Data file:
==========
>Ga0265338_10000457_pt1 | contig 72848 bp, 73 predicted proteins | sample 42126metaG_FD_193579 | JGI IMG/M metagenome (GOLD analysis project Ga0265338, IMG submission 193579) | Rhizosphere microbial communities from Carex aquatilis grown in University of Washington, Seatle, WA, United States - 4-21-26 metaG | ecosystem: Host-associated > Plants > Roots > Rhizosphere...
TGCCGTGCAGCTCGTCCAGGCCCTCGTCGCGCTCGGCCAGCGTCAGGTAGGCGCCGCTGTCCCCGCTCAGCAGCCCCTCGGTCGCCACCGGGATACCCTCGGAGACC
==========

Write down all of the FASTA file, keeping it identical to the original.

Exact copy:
>Ga0265338_10000457_pt1 | contig 72848 bp, 73 predicted proteins | sample 42126metaG_FD_193579 | JGI IMG/M metagenome (GOLD analysis project Ga0265338, IMG submission 193579) | Rhizosphere microbial communities from Carex aquatilis grown in University of Washington, Seatle, WA, United States - 4-21-26 metaG | ecosystem: Host-associated > Plants > Roots > Rhizosphere...
TGCCGTGCAGCTCGTCCAGGCCCTCGTCGCGCTCGGCCAGCGTCAGGTAGGCGCCGCTGTCCCCGCTCAGCAGCCCCTCGGTCGCCACCGGGATACCCTCGGAGACC